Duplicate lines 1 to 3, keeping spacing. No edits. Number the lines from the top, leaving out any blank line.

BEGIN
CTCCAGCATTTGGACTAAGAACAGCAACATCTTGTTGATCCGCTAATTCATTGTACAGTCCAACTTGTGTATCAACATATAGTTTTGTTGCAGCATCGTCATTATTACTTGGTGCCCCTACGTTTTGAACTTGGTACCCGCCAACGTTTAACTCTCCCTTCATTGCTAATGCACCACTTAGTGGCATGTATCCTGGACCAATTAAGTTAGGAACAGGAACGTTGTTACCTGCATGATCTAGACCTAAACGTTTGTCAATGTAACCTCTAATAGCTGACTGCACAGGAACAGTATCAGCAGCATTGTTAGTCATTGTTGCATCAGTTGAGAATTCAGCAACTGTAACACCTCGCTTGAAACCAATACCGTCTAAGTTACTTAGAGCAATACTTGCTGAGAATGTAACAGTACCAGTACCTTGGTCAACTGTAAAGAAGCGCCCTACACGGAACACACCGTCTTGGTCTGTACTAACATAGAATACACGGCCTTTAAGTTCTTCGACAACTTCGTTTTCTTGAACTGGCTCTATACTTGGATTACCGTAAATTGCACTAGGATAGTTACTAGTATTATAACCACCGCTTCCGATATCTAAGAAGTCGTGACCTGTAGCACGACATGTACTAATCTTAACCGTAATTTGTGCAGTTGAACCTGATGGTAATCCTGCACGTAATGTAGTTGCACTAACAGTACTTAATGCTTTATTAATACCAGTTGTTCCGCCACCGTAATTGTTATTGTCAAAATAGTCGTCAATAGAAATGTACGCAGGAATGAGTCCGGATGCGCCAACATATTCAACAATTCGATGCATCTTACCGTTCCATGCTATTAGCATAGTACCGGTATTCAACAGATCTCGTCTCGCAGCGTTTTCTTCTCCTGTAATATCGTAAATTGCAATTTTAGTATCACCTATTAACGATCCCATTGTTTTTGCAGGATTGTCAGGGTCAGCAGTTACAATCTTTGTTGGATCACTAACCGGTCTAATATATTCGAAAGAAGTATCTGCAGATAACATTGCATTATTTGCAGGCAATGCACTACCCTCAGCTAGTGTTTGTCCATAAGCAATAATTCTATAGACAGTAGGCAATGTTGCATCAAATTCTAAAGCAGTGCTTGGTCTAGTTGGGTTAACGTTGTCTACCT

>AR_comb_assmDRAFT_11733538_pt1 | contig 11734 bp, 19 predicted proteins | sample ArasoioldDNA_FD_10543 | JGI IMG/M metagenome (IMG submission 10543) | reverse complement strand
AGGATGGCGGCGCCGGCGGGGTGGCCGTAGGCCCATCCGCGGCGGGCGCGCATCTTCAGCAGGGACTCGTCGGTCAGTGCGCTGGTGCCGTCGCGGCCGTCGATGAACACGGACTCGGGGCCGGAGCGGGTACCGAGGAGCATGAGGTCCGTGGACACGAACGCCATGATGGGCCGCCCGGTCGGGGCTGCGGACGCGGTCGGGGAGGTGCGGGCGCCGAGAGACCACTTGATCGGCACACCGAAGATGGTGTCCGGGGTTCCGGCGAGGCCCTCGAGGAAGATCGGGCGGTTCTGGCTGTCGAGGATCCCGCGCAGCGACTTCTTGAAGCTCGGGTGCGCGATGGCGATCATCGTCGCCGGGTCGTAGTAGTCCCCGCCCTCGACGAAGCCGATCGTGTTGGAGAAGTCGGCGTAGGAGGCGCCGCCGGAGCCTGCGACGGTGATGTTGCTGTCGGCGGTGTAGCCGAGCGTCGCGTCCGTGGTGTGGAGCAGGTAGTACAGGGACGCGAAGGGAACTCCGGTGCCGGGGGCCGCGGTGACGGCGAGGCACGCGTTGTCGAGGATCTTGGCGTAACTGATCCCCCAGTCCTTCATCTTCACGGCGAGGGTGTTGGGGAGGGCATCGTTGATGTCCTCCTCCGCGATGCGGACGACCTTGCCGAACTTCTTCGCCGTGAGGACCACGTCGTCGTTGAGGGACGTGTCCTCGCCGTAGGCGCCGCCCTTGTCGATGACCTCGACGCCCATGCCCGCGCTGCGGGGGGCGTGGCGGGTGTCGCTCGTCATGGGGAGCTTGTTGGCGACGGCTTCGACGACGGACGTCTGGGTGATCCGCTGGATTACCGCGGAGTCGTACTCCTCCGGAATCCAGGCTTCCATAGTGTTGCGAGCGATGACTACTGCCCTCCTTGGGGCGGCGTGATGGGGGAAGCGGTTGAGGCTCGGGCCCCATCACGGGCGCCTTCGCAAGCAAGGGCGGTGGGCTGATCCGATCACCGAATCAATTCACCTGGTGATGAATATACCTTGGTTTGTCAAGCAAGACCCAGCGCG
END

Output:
CTCCAGCATTTGGACTAAGAACAGCAACATCTTGTTGATCCGCTAATTCATTGTACAGTCCAACTTGTGTATCAACATATAGTTTTGTTGCAGCATCGTCATTATTACTTGGTGCCCCTACGTTTTGAACTTGGTACCCGCCAACGTTTAACTCTCCCTTCATTGCTAATGCACCACTTAGTGGCATGTATCCTGGACCAATTAAGTTAGGAACAGGAACGTTGTTACCTGCATGATCTAGACCTAAACGTTTGTCAATGTAACCTCTAATAGCTGACTGCACAGGAACAGTATCAGCAGCATTGTTAGTCATTGTTGCATCAGTTGAGAATTCAGCAACTGTAACACCTCGCTTGAAACCAATACCGTCTAAGTTACTTAGAGCAATACTTGCTGAGAATGTAACAGTACCAGTACCTTGGTCAACTGTAAAGAAGCGCCCTACACGGAACACACCGTCTTGGTCTGTACTAACATAGAATACACGGCCTTTAAGTTCTTCGACAACTTCGTTTTCTTGAACTGGCTCTATACTTGGATTACCGTAAATTGCACTAGGATAGTTACTAGTATTATAACCACCGCTTCCGATATCTAAGAAGTCGTGACCTGTAGCACGACATGTACTAATCTTAACCGTAATTTGTGCAGTTGAACCTGATGGTAATCCTGCACGTAATGTAGTTGCACTAACAGTACTTAATGCTTTATTAATACCAGTTGTTCCGCCACCGTAATTGTTATTGTCAAAATAGTCGTCAATAGAAATGTACGCAGGAATGAGTCCGGATGCGCCAACATATTCAACAATTCGATGCATCTTACCGTTCCATGCTATTAGCATAGTACCGGTATTCAACAGATCTCGTCTCGCAGCGTTTTCTTCTCCTGTAATATCGTAAATTGCAATTTTAGTATCACCTATTAACGATCCCATTGTTTTTGCAGGATTGTCAGGGTCAGCAGTTACAATCTTTGTTGGATCACTAACCGGTCTAATATATTCGAAAGAAGTATCTGCAGATAACATTGCATTATTTGCAGGCAATGCACTACCCTCAGCTAGTGTTTGTCCATAAGCAATAATTCTATAGACAGTAGGCAATGTTGCATCAAATTCTAAAGCAGTGCTTGGTCTAGTTGGGTTAACGTTGTCTACCT

>AR_comb_assmDRAFT_11733538_pt1 | contig 11734 bp, 19 predicted proteins | sample ArasoioldDNA_FD_10543 | JGI IMG/M metagenome (IMG submission 10543) | reverse complement strand
AGGATGGCGGCGCCGGCGGGGTGGCCGTAGGCCCATCCGCGGCGGGCGCGCATCTTCAGCAGGGACTCGTCGGTCAGTGCGCTGGTGCCGTCGCGGCCGTCGATGAACACGGACTCGGGGCCGGAGCGGGTACCGAGGAGCATGAGGTCCGTGGACACGAACGCCATGATGGGCCGCCCGGTCGGGGCTGCGGACGCGGTCGGGGAGGTGCGGGCGCCGAGAGACCACTTGATCGGCACACCGAAGATGGTGTCCGGGGTTCCGGCGAGGCCCTCGAGGAAGATCGGGCGGTTCTGGCTGTCGAGGATCCCGCGCAGCGACTTCTTGAAGCTCGGGTGCGCGATGGCGATCATCGTCGCCGGGTCGTAGTAGTCCCCGCCCTCGACGAAGCCGATCGTGTTGGAGAAGTCGGCGTAGGAGGCGCCGCCGGAGCCTGCGACGGTGATGTTGCTGTCGGCGGTGTAGCCGAGCGTCGCGTCCGTGGTGTGGAGCAGGTAGTACAGGGACGCGAAGGGAACTCCGGTGCCGGGGGCCGCGGTGACGGCGAGGCACGCGTTGTCGAGGATCTTGGCGTAACTGATCCCCCAGTCCTTCATCTTCACGGCGAGGGTGTTGGGGAGGGCATCGTTGATGTCCTCCTCCGCGATGCGGACGACCTTGCCGAACTTCTTCGCCGTGAGGACCACGTCGTCGTTGAGGGACGTGTCCTCGCCGTAGGCGCCGCCCTTGTCGATGACCTCGACGCCCATGCCCGCGCTGCGGGGGGCGTGGCGGGTGTCGCTCGTCATGGGGAGCTTGTTGGCGACGGCTTCGACGACGGACGTCTGGGTGATCCGCTGGATTACCGCGGAGTCGTACTCCTCCGGAATCCAGGCTTCCATAGTGTTGCGAGCGATGACTACTGCCCTCCTTGGGGCGGCGTGATGGGGGAAGCGGTTGAGGCTCGGGCCCCATCACGGGCGCCTTCGCAAGCAAGGGCGGTGGGCTGATCCGATCACCGAATCAATTCACCTGGTGATGAATATACCTTGGTTTGTCAAGCAAGACCCAGCGCG